Manual engineering of high-performance implementations typically consumes many resources and requires in-depth knowledge of the hardware. Compilers try to address these problems; however, they are limited by design in what they can do. To address this, we present CryptOpt, an automatic optimizer for long stretches of straightline code. Experimental results across eight hardware platforms show that CryptOpt achieves a speed-up factor of up to 2.56 over current off-the-shelf compilers.
A binary's behavior is greatly influenced by how the compiler builds its source code. Although most compiler configuration details are abstracted away during compilation, recovering them is useful for reverse engineering and program comprehension tasks on unknown binaries, such as code similarity detection. We observe that previous work has thoroughly explored this on x86-64 binaries. However, there has been limited investigation of ARM binaries, which are increasingly prevalent. In this paper, we extend previous work with a shallow-learning model that efficiently and accurately recovers compiler configuration properties for ARM binaries. We apply opcode and register-derived features, that have previously been effective on x86-64 binaries, to ARM binaries. Furthermore, we compare this work with Pizzolotto et al., a recent architecture-agnostic model that uses deep learning, whose dataset and code are available. We observe that the lightweight features are reproducible on ARM binaries. We achieve over 99% accuracy, on par with state-of-the-art deep learning approaches, while achieving a 583-times speedup during training and 3,826-times speedup during inference. Finally, we also discuss findings of overfitting that was previously undetected in prior work.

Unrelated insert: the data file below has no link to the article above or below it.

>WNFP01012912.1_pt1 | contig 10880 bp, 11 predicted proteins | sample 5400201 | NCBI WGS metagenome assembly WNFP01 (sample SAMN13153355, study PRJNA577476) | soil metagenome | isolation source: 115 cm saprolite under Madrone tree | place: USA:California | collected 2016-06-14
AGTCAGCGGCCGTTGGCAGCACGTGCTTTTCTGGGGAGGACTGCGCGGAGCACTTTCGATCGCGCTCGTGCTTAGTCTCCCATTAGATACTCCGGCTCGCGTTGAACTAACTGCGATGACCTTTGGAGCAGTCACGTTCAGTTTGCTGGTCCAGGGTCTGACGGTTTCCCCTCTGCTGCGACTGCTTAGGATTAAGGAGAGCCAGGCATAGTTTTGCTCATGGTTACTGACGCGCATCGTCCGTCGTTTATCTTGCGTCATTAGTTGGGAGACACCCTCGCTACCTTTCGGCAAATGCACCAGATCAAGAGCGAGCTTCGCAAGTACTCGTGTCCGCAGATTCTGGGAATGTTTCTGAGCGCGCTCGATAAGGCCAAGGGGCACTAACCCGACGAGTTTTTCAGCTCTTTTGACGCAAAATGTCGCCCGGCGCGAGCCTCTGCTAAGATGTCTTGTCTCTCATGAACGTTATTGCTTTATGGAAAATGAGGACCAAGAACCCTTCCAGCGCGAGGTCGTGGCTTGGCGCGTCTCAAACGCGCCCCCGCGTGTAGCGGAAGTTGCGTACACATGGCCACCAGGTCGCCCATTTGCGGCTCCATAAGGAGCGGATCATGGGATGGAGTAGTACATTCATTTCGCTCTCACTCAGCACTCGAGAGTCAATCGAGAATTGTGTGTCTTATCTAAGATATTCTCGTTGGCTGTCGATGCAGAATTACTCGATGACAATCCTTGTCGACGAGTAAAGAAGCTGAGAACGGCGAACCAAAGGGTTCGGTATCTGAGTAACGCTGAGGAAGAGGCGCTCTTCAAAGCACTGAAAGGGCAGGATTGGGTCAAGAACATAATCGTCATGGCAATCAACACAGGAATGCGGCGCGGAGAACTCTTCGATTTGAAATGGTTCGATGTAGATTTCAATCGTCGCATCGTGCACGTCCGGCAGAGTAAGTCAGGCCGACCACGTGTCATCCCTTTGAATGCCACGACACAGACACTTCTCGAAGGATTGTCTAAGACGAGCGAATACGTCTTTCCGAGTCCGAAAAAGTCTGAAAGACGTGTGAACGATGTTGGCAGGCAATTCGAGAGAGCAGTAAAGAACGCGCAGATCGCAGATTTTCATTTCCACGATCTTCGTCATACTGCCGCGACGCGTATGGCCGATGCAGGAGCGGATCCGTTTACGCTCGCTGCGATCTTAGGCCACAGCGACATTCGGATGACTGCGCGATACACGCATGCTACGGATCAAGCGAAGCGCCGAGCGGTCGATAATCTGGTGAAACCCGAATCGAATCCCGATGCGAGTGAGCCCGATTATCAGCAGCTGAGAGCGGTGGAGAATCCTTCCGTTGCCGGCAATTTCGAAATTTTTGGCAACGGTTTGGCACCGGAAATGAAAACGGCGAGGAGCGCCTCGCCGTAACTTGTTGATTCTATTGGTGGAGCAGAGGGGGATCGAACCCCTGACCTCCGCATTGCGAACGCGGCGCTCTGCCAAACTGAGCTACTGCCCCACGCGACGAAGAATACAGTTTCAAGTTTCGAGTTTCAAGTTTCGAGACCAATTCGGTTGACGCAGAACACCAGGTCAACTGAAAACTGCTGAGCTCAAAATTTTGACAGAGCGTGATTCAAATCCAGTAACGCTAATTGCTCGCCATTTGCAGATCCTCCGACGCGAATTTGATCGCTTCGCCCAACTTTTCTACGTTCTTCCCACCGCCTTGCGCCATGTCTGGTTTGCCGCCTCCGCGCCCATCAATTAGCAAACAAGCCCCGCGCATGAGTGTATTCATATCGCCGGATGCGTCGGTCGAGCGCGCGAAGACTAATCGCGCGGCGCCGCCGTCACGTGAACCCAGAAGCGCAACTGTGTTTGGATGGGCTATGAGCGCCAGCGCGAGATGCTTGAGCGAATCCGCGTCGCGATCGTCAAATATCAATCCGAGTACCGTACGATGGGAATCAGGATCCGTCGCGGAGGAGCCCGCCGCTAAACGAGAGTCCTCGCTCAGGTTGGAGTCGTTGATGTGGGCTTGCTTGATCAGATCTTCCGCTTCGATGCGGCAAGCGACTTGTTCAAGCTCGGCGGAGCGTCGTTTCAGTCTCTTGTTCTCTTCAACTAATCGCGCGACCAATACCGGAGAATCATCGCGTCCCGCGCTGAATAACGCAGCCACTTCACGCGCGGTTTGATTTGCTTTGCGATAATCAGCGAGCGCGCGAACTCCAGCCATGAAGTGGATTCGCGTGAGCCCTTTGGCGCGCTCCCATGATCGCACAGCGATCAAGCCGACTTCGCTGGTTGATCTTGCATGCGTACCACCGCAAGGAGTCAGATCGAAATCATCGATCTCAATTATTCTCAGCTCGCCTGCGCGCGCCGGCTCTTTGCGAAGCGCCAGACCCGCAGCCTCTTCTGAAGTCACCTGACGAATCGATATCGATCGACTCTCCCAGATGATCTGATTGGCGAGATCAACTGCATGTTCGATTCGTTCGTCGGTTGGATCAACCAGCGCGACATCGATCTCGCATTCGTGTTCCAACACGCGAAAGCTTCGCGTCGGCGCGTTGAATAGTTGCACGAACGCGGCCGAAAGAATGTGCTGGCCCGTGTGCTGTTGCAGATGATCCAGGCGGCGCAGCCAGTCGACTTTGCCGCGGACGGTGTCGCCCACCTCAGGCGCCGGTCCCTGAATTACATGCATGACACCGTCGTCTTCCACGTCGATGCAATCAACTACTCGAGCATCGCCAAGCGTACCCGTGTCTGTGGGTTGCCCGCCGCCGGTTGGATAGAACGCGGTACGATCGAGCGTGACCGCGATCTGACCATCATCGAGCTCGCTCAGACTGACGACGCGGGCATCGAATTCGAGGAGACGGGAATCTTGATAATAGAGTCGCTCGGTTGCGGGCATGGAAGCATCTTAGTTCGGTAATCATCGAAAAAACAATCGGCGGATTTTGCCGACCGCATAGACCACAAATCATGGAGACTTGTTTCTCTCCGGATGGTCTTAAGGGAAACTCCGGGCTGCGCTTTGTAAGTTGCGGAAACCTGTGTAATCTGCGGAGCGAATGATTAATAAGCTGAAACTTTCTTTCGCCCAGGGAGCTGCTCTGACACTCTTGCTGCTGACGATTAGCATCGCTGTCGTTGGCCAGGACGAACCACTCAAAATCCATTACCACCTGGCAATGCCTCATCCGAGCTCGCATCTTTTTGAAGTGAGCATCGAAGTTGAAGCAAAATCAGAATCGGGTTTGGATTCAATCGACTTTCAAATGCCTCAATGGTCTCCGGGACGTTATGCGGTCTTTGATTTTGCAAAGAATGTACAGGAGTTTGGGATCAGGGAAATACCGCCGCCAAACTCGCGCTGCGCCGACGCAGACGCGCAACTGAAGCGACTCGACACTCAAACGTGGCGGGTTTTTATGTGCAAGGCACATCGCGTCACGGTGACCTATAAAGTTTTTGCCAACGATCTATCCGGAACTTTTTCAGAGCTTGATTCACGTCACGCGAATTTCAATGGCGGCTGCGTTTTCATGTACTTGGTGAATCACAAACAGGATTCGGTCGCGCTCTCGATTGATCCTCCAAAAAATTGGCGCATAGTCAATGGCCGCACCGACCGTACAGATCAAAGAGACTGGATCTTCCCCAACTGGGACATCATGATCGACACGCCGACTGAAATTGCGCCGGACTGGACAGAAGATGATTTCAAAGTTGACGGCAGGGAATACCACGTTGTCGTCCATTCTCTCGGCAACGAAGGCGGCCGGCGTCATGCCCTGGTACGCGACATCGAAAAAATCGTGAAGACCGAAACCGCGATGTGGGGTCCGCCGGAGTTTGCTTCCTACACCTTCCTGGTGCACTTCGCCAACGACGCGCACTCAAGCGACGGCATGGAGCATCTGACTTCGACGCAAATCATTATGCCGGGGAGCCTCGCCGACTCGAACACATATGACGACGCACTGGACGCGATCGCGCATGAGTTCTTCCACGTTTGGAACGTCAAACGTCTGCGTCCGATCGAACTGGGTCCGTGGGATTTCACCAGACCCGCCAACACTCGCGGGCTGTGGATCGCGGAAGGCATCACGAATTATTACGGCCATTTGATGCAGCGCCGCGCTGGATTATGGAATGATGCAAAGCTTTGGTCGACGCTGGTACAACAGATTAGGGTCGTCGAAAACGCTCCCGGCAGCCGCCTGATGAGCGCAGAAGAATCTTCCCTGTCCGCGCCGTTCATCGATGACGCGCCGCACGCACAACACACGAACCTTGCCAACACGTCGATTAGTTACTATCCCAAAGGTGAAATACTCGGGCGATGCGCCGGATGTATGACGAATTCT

Most software domains rely on compilers to translate high-level code to multiple different machine languages, with performance not too much worse than what developers would have the patience to write directly in assembly language. However, cryptography has been an exception, where many performance-critical routines have been written directly in assembly (sometimes through metaprogramming layers). Some past work has shown how to do formal verification of that assembly, and other work has shown how to generate C code automatically along with formal proof, but with consequent performance penalties vs. the best-known assembly. We present CryptOpt, the first compilation pipeline that specializes high-level cryptographic functional programs into assembly code significantly faster than what GCC or Clang produce, with mechanized proof (in Coq) whose final theorem statement mentions little beyond the input functional program and the operational semantics of x86-64 assembly. On the optimization side, we apply randomized search through the space of assembly programs, with repeated automatic benchmarking on target CPUs. On the formal-verification side, we connect to the Fiat Cryptography framework (which translates functional programs into C-like IR code) and extend it with a new formally verified program-equivalence checker, incorporating a modest subset of known features of SMT solvers and symbolic-execution engines. The overall prototype is quite practical, e.g. producing new fastest-known implementations for the relatively new Intel i9 12G, of finite-field arithmetic for both Curve25519 (part of the TLS standard) and the Bitcoin elliptic curve secp256k1.